So far, Apache has drilled more than 70 wells on Alpine High, which Christmann said enables the company to “geographically and stratigraphically delineate the play and confidently high-grade our acreage position.”
Apache’s 34 producing wells are putting out about 101 MMcf/d of natural gas, 1,425 bbl/d of oil and 2,025 bbl/d of NGL.
The play has been divided into three settings:
Northern Flank: Most of Apache’s work has been carried out in this area, where 54% of the play’s wells have been drilled. That’s not necessarily because the acreage here is better quality or more prospective, according to Christmann. “This area contains many of our initial leases, which have the nearer-term expirations.” It’s also the site of infrastructure buildout.
Source intervals include wet gas and dry gas with the thickest section prospective for the Wolfcamp and Bone Springs parasequences.
Crest: This area comprises about 16% of Apache’s Alpine High acreage and is where 32% of the wells have been drilled. It’s mostly wet gas with portions of potential source rock in the oil window.
Southern Flank: About 28% of the Alpine High acreage is in the Southern Flank, the site of 14% of wells drilled to date. This area lies mostly in the wet gas and oil windows, he said.
“The source rock, which comprises the Woodford, the Barnett and the Pennsylvanian, is a very consistent, predictable and contiguous deposition, like that seen in most other true resource plays,” he said. “There is very little in-situ water, as the rock is saturated with hydrocarbons. As previously demonstrated the source interval encounters all three hydrocarbon-phases: oil, wet gas, and dry gas, at various points across the play.”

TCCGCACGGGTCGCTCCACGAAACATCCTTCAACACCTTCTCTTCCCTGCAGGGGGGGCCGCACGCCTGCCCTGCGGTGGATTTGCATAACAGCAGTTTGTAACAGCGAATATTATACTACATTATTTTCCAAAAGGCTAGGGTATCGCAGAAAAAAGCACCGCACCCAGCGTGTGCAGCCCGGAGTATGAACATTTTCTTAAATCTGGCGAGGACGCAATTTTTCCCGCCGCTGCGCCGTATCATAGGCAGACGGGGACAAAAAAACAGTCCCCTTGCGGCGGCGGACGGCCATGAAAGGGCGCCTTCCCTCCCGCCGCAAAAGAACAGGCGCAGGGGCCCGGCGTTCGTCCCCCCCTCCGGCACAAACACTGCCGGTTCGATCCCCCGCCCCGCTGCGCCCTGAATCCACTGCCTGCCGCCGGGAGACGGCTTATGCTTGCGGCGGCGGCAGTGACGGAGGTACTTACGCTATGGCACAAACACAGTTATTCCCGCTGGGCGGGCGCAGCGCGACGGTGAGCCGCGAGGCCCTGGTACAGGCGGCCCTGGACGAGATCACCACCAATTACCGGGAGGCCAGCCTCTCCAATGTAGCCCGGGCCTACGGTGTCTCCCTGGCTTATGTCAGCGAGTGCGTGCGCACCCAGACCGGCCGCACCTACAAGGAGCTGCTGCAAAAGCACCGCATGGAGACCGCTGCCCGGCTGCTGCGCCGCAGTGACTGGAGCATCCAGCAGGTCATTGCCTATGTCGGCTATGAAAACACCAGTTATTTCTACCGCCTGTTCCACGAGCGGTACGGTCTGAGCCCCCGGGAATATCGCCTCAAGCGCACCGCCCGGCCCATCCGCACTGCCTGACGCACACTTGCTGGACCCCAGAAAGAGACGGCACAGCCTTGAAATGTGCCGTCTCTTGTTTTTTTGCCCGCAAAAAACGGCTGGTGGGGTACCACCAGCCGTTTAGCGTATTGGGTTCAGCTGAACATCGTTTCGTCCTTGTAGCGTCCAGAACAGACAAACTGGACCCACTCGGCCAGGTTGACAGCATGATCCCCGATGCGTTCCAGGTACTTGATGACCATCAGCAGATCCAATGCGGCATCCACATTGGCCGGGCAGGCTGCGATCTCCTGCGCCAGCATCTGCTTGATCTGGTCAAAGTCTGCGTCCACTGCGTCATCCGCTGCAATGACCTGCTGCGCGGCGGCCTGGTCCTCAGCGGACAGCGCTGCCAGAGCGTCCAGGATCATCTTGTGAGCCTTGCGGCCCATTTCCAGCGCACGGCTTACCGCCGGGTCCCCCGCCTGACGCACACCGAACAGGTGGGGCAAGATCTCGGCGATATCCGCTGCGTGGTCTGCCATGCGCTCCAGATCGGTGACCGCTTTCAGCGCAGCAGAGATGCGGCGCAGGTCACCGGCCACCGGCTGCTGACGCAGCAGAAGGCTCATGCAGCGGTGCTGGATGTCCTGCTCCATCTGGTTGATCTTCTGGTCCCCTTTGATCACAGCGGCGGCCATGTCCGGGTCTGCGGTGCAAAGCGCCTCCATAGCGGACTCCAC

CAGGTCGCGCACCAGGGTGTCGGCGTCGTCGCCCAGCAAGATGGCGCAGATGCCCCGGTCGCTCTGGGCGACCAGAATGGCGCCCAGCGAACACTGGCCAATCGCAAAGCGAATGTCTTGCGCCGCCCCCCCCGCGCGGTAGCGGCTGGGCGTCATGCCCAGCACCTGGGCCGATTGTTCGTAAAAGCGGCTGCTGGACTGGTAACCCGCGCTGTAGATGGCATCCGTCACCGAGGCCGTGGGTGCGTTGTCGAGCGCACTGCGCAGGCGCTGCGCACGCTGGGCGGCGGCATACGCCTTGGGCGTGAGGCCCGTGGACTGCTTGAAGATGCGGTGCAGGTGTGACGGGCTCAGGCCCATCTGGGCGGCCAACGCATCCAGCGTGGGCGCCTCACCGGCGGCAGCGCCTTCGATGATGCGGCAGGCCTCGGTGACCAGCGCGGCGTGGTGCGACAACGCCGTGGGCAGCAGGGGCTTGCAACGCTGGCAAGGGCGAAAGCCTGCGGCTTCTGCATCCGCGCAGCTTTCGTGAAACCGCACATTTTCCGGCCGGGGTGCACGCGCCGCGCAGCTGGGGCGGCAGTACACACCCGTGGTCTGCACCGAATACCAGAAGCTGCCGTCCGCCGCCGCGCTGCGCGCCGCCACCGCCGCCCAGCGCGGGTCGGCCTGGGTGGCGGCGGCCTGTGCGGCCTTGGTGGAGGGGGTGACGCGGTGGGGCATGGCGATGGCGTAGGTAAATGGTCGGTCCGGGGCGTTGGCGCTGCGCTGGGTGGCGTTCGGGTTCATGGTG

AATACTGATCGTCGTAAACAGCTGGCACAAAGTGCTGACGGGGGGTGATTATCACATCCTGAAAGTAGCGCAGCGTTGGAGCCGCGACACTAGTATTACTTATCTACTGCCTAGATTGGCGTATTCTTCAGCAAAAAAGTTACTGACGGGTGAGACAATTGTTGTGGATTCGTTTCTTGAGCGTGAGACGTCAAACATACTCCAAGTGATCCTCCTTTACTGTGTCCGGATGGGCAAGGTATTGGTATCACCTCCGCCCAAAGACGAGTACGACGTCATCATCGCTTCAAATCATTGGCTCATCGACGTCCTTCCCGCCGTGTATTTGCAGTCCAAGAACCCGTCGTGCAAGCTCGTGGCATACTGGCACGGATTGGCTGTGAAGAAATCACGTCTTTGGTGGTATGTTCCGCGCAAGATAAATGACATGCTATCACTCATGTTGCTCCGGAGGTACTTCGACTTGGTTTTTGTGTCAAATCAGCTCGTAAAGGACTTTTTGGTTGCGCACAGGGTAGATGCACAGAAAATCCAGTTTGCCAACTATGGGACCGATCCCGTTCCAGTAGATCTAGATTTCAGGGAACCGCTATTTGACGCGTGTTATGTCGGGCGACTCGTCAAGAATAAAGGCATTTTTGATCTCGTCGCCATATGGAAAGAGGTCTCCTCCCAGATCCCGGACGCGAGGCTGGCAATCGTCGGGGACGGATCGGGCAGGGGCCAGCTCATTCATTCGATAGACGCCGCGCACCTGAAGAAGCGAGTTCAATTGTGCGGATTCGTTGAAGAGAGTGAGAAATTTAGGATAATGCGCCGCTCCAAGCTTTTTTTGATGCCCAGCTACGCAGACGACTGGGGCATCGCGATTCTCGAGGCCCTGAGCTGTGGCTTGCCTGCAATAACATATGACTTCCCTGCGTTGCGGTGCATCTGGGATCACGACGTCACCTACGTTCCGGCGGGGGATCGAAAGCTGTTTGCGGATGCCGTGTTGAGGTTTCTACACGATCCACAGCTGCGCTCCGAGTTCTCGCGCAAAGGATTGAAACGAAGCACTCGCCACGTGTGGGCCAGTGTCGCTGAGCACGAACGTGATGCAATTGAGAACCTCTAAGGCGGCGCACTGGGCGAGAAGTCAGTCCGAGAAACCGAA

Wet Gas Play
Most of Alpine High appears to be wet gas.
“The weighted average typical Alpine High wet gas well is estimated to produce 13.3 Bcfe of hydrocarbons, of which 6% is oil,” said Tim Sullivan, executive vice president for Apache. “The recoverable oil volume is 130,000 barrels per well and 455 million barrels of oil for the entire project, based on 3,500 wet gas locations. This would yield a 13.4% recovery factor on the 3 billion barrels of the stated original oil in place.”
He added that a typical well generates between $5 million and $8 million of NPV. But an upper range well could generate as much as $19 million of NPV.
Only five wells have been drilled in Alpine shallow oil play, Sullivan said. He called the parasequences, which comprises the Bone Springs and Wolfcamp formations, “much more complex, discontinuous and contain many different rock types.”
“Although there remains much more work to fully understand this interval across our entire acreage position, we can safely say that we have at least 500 economic well locations at this time,” Sullivan said. “Given the thickness, areal extent and number of potential targets, we are confident that our location count will increase over time.